As far as I can recall, tape backup systems have never been a consumer product. At least, I don't recall tape systems ever being marketed that way
QIC, Travan, Iomega Ditto, and DDS (DAT) tape drives were all marketed as consumer products in the 1990's.
In 2000 a DDS-2 tape cost $4.47, with a capacity of 8 GB (compressed): 56 cents per gigabyte. A 9.1 GB SCSI hard drive cost $385: $4.23 per gigabyte. Reusable optical media was not cost effective, and there wasn't anything else (that I can remember) with both high capacity and low cost.
(QIC and Travan drives were cheap, but the tapes were expensive; around $30 per tape IIRC. DDS tapes were cheap, but the drives were expensive; $700 for a DDS-2 drive in 1997.)
Yeah, but remember that inline statements didn't come until the addition of explicit scope delimiters. The most common form actually is:
and in that case, the UNTIL really does come at the end. But it still is really a PERFORM
The fact is that this trips up programmers. They forget that they need to init the condition before the PEFORM, lest it never execute.
Standard COBOL (COBOL-85) has both DO WHILE and DO UNTIL loops. But UNTIL loops are actually WHILE loops: they test the exit condition before executing the loop.
If you really want an UNTIL loop you have to code extra syntax:
perform until condition with test after
with a lot of custom macros.
Remember that the despised Eolas patents (claiming invention of web site interactivity & plugins, including playing videos) were originally issued to the University of California, and then licensed to Eolas.
Compress with ZeoSync (100:1 lossless compression of random data). Repeat until compressed file is small enough to backup.
SkyDrive (formerly Windows Live Folders when it came out in August 2007) predates Google Drive by 5 years, Apples iCloud by 4 years and DropBox by a year. So how exactly is it a "me too" service?
Because Apple first introduced the iDisk in 2000.
(iDisk was part of iTools, which became
That's the catch. The standard Wireless Customer Agreement says that you can avoid the ETF if AT&T "increase[s] the price of any of the services to which you subscribe, beyond the limits set forth in your customer service summary" (emphasis added).
The Customer Service Summary (CSS) is the piece of paper that you get when you sign up, and is unique to you. You can download it from the online account.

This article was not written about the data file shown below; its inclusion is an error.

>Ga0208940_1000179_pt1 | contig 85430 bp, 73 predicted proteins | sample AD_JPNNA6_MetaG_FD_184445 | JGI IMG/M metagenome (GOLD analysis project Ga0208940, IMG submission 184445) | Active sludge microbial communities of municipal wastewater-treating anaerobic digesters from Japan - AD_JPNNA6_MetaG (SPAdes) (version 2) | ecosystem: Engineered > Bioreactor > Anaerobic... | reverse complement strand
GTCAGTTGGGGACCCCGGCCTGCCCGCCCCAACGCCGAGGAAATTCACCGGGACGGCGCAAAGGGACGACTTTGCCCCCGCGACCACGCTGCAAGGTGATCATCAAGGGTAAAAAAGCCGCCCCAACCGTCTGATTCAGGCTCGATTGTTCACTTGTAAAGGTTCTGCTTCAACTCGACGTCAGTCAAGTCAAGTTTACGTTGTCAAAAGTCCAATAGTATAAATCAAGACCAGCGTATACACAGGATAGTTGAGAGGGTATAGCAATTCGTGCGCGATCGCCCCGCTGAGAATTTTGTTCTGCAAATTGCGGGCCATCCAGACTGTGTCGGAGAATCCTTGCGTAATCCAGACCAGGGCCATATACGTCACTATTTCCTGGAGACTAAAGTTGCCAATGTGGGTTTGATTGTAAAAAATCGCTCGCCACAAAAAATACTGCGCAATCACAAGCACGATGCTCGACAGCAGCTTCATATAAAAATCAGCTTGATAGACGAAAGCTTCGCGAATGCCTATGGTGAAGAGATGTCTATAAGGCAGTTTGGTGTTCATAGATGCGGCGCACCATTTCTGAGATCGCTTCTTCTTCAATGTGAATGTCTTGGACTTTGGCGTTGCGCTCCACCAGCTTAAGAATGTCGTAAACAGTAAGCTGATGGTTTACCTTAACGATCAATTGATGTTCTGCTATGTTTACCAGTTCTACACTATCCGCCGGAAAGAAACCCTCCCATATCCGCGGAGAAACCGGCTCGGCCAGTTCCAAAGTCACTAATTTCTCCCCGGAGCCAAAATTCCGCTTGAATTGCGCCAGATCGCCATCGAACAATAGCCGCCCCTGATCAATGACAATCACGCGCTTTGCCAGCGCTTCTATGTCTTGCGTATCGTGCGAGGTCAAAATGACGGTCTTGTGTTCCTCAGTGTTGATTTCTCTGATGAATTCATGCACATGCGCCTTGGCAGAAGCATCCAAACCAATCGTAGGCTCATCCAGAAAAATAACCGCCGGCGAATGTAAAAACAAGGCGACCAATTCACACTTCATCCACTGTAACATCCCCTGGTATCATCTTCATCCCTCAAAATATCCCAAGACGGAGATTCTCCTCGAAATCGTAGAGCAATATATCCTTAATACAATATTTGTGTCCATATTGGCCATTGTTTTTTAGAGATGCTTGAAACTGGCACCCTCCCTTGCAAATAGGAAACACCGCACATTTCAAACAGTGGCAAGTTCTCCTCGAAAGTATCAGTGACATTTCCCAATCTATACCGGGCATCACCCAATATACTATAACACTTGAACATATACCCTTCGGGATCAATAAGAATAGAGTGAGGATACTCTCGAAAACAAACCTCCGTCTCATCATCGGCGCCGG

The back page lists the estimated credits, adjustments, other charges, government fees and taxes. So you have no case as long as the fee actually imposed is less than the estimate in the CSS.
And guess what? My CSS from a year ago has a line item for "Other AT&T Surcharges" (for which there was no actual charge until now), and the estimated amount is higher than the new "Administrative" charge.
No wonder people who complain are told it isn't a breach of contract.
Further to this, AFAIK the only western country that taxes foreign income is the USA. If Apple was headquartered in any other country it could bring home foreign earnings free of extra taxation. So only the USA has this problem of it's companies keeping their money out of the home country.
Isn't that because the USA taxes income, while other countries use a Value Added Tax (VAT)?
If I read this correctly, the bug is still entirely on Apple's side as it chews CPU whenever any program using that API is running.
If that was true then why would it by fixed by installing an update to the other winsock LSP?
My guess is the other program was not implementing their LSP in full conformance to the API.
Parent is the most informative post in this entire topic.
There seems to be confusion about the Apple v. Microsoft lawsuits.
Microsoft won the 1988 to 1994 lawsuit over infringement of the GUI by Windows 2.0 and Windows 3.0, but Apple's case was hamstrung due to a licensing agreement for Windows 1.0. The court ruled that the vast majority of the infringement was covered by the licensing agreement, and the only remaining elements were not original to Apple.
The 2nd case was in 1997, when Apple alleged that Microsoft and Intel stole QuickTime code. Apple threatened Microsoft with a multi-billion dollar lawsuit and Microsoft threatened to cancel Office for Mac. They reached a settlement deal, with public announcement that Microsoft would continue Office development and buy $150 million of non-voting Apple stock. Oh, and there would be cross-licensing of patents.
It wasn't public knowledge at the time that the $150 million was really to settle the QuickTime theft, but the details came out in the 1998 US vs. Microsoft case.